Laser for easy alignment

We want to connect a laser to the PDP and RoboRIO for easy alignment in relation to the goal. Any suggestions?
Thanks!

Why use a laser, as opposed to LEDs that reflect off of the vision tape?

Hmm what LED light would you recommend?

They are thinking (I think) of manually aligning and using the laser as a reference, not using a computer vision system

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If you want a laser that’s legal this is expensive, but works out to ~1-10m when used with retroreflective tape this banner sensor works well, but isn’t very visible by eye: QS18VN6LD

For vision targeting, are you talking about manual alignment: Andymark flashlight
There are a bunch of solutions that are a little harder to integrate on amazon as well

Yes we are

There’s a number of possible issues with a laser. The first and foremost is safety followed closely by legality; the short version of that is Class 1 ONLY per the robot rules and don’t aim at eyes. (Hint: the tape is high enough that eyes are a serious concern.) I don’t recall the rule number offhand but it’s one of the very first R rules.

You’re better off with a flashlight, ideally with a colored lens or bulb for contrast. But, there’s more rules there too, same rule as above.

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Second the flashlight over the laser. Only downside is occasionally messing with your alliance members vision.

I’ve never done one myself, but I believe 461 did it in 2016. @Peyton_Yeung

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We did indeed use a flashlight in 2016 for aiming and it was the main contributor to our high goal accuracy that season.

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I’ve done the same thing in 2013 as noted in this post.

Nowadays, the Andymark Targeting light is probably a simpler solution. We have one on our 2020 robot with a colored film to distinguish our light from potential alliance partners.

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We also used an inexpensive focusable flashlight in the 2017 game and found it dramatically decreased the cycle time. With the focusable flashlight, our driver was able to start lining up with the pegs for the gears from over 15 feet out and was able to hit the target on the first try almost every time. He also found it allowed him to line up with the loading station as he drove in and he didn’t have to mess around to get lined up once he touched the wall. Our human player was the only one I saw who wasn’t giving hand signals to direct the driver.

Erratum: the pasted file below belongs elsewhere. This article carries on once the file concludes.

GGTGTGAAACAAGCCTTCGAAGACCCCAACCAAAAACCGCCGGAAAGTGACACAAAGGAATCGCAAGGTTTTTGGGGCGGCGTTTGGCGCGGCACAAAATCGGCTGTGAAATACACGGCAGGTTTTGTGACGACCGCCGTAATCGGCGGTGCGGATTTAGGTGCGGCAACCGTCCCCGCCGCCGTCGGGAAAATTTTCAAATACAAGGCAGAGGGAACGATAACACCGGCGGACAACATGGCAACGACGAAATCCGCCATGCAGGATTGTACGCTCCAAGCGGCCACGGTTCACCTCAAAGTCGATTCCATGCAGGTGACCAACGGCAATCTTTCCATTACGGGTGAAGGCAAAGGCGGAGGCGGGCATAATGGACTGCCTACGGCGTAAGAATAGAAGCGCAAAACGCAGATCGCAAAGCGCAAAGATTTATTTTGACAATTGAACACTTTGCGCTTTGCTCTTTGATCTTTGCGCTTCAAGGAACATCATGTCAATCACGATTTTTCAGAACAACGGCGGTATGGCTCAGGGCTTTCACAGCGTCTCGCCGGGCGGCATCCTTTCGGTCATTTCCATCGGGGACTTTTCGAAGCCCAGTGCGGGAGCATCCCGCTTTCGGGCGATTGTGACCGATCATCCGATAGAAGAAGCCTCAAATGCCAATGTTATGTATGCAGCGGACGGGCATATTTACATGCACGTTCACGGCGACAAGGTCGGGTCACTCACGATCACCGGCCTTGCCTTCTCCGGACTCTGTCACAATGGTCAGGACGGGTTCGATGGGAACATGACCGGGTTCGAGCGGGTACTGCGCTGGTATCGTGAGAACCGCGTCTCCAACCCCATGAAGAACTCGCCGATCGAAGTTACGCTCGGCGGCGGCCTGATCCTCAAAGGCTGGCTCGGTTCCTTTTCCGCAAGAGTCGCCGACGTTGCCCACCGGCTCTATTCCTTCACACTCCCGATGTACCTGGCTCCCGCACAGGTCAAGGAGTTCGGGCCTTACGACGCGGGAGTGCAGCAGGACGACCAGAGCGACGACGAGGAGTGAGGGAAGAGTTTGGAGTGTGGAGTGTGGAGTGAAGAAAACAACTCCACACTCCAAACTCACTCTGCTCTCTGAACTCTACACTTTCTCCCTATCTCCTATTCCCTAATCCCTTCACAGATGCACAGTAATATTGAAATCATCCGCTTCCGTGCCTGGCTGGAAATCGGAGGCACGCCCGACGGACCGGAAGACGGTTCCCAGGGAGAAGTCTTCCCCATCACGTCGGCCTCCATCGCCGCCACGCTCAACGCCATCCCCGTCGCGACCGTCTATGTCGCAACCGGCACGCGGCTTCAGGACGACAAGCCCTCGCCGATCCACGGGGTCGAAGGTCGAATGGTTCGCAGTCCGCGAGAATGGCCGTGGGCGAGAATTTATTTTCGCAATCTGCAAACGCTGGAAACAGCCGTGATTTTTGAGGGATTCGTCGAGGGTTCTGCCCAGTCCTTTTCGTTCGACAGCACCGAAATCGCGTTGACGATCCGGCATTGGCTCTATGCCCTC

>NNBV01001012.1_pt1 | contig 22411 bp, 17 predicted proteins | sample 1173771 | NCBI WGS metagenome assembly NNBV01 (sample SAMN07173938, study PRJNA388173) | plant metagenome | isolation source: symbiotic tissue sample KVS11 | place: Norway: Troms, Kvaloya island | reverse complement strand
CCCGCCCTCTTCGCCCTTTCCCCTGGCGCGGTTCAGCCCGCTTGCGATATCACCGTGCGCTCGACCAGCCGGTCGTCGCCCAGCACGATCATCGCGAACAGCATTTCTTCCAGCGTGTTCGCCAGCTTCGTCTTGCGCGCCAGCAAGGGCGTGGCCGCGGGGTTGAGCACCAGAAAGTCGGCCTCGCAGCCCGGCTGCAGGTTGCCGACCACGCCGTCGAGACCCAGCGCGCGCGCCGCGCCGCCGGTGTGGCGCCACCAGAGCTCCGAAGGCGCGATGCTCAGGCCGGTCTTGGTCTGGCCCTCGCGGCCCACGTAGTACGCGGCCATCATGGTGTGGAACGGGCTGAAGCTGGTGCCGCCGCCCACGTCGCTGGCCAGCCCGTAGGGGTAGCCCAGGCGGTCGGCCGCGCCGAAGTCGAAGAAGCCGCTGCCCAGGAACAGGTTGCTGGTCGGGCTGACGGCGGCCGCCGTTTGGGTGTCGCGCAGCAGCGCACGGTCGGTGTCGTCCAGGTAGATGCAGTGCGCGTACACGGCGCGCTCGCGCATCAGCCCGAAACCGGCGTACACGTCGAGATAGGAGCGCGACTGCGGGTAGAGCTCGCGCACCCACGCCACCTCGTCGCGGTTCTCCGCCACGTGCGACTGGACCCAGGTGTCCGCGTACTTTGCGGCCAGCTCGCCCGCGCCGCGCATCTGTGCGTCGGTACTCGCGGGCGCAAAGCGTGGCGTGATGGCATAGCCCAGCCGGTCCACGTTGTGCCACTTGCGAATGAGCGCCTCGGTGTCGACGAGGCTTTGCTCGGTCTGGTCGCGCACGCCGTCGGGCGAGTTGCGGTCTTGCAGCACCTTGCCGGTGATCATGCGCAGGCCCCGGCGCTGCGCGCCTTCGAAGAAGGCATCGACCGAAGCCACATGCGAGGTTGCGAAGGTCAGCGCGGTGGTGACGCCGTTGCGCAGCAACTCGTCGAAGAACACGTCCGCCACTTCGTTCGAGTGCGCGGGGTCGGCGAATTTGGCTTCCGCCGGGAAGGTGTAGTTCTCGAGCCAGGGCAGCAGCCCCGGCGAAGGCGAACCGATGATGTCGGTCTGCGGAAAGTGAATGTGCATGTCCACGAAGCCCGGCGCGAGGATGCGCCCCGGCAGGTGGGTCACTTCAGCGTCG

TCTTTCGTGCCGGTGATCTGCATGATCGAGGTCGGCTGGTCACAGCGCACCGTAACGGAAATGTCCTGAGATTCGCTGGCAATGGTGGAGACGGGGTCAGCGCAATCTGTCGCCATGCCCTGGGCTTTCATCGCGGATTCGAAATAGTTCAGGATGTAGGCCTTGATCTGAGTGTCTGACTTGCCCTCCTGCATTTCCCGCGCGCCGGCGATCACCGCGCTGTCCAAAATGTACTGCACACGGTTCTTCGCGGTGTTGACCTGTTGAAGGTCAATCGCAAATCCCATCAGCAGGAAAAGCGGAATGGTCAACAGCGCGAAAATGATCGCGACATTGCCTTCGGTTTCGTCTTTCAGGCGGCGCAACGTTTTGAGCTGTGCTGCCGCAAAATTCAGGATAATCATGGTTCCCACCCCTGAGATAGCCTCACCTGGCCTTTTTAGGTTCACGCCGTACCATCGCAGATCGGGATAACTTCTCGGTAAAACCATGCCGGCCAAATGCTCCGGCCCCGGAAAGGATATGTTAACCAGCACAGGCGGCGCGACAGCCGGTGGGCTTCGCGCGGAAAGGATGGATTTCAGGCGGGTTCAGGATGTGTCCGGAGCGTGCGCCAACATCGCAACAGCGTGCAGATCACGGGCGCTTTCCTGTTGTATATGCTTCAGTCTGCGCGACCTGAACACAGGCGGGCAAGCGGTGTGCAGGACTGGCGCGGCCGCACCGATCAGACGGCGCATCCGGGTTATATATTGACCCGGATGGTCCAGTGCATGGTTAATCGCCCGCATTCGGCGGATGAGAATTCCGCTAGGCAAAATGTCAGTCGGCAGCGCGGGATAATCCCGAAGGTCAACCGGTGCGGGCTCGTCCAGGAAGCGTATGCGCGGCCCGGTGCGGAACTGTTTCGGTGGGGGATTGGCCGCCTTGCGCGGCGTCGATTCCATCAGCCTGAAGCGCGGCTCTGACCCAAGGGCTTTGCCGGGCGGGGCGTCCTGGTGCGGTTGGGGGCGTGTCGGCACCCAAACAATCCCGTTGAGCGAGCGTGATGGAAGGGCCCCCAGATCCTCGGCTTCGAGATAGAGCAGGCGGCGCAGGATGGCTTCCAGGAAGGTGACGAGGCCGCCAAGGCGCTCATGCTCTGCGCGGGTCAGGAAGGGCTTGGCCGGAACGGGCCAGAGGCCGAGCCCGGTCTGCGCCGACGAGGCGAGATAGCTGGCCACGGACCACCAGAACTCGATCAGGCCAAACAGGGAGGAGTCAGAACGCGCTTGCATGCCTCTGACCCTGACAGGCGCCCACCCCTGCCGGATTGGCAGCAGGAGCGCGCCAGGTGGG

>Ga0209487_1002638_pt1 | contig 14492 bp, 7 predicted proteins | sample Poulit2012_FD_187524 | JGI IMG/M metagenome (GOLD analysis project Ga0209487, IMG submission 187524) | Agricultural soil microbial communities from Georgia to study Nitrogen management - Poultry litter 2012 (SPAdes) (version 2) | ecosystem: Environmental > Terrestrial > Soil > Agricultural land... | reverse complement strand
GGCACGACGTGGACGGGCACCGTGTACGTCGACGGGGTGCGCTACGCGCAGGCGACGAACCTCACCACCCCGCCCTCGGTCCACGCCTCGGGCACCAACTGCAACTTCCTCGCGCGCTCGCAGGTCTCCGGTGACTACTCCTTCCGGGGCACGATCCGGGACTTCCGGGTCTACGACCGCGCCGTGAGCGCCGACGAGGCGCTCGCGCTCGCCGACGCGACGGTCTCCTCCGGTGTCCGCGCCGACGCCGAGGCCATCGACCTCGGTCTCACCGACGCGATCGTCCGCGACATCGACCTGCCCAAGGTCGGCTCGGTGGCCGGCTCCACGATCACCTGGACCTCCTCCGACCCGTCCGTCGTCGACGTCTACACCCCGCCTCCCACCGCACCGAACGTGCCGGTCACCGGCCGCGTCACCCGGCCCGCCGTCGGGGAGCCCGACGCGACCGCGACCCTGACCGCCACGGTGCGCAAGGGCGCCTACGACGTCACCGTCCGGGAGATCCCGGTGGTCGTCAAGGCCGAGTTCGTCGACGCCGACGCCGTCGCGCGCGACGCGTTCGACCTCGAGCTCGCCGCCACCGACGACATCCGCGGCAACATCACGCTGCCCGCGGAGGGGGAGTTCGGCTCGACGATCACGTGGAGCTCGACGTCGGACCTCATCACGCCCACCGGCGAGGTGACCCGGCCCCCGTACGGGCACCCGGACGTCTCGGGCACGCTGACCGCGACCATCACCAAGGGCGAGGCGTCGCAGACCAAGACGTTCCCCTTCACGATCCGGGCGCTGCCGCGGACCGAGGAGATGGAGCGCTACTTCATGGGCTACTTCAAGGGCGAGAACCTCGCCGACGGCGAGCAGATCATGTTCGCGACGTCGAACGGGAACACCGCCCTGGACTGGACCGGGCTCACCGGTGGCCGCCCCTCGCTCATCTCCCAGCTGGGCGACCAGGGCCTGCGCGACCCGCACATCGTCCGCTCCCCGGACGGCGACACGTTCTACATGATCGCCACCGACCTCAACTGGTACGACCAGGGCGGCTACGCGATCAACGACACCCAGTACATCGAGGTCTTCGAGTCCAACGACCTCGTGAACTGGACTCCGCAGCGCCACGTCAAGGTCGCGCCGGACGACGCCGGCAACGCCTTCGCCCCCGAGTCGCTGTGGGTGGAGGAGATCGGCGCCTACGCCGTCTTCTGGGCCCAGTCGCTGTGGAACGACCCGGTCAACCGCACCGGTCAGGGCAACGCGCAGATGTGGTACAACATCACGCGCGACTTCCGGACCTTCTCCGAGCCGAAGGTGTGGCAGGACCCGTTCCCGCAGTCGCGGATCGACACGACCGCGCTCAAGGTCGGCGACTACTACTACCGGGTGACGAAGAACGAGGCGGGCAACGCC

We used a SPIKE relay to turn the flashlight on and off and an inexpensive buck regulator board to drop the voltage down to simulate the batteries it normally used. We never got hassled about blinding anyone because it projected the beam parallel to the floor at about 18 inches above the floor.

@wellesleyfrc I think you can use one or more flashlights arranged similar to what we did to do your aiming and ranging without getting anyone upset about you blinding them.

Edited to add: with the flashlight focussed as tightly as possible, we got a square patch of light about 6 to 8 inches across at 10 feet. It was clearly visible on the loading station wall on the far side of the field and on the Airship structure with the gymnasium lights on and without aiming at any retroreflective tape.

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what type of flashlight did you use?

I don’t recall the exact model. I bought several and tested and compared them. Some would not focus as tightly as others. Some had inferior optics so the beam was fuzzy around the edges. Harbor Freight sells one but it probably had the worst (fuzzy) optics.

Your driver will have to adapt his driving style to exploit the aiming light by swinging out then roughly lining up with the target from as far out as possible, say 20 t0 25 feet. He then drives to put the light on the target and keep it there. As he gets closer the patch of light gets smaller, making him line up more.

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